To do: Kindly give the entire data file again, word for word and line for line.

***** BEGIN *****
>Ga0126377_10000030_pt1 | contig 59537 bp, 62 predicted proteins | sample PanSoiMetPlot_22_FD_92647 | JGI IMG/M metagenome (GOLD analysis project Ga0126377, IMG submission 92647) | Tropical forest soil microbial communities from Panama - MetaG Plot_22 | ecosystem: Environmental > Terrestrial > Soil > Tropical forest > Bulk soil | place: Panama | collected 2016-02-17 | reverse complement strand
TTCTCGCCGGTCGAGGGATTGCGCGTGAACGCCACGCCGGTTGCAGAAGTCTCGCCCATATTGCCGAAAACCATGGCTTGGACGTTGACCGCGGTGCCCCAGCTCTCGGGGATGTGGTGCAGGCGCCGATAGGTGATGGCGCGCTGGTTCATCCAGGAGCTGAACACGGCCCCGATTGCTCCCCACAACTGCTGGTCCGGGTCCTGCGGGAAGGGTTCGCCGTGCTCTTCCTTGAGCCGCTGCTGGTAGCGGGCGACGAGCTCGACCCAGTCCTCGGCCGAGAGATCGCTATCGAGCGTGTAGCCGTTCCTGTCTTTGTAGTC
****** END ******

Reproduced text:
>Ga0126377_10000030_pt1 | contig 59537 bp, 62 predicted proteins | sample PanSoiMetPlot_22_FD_92647 | JGI IMG/M metagenome (GOLD analysis project Ga0126377, IMG submission 92647) | Tropical forest soil microbial communities from Panama - MetaG Plot_22 | ecosystem: Environmental > Terrestrial > Soil > Tropical forest > Bulk soil | place: Panama | collected 2016-02-17 | reverse complement strand
TTCTCGCCGGTCGAGGGATTGCGCGTGAACGCCACGCCGGTTGCAGAAGTCTCGCCCATATTGCCGAAAACCATGGCTTGGACGTTGACCGCGGTGCCCCAGCTCTCGGGGATGTGGTGCAGGCGCCGATAGGTGATGGCGCGCTGGTTCATCCAGGAGCTGAACACGGCCCCGATTGCTCCCCACAACTGCTGGTCCGGGTCCTGCGGGAAGGGTTCGCCGTGCTCTTCCTTGAGCCGCTGCTGGTAGCGGGCGACGAGCTCGACCCAGTCCTCGGCCGAGAGATCGCTATCGAGCGTGTAGCCGTTCCTGTCTTTGTAGTC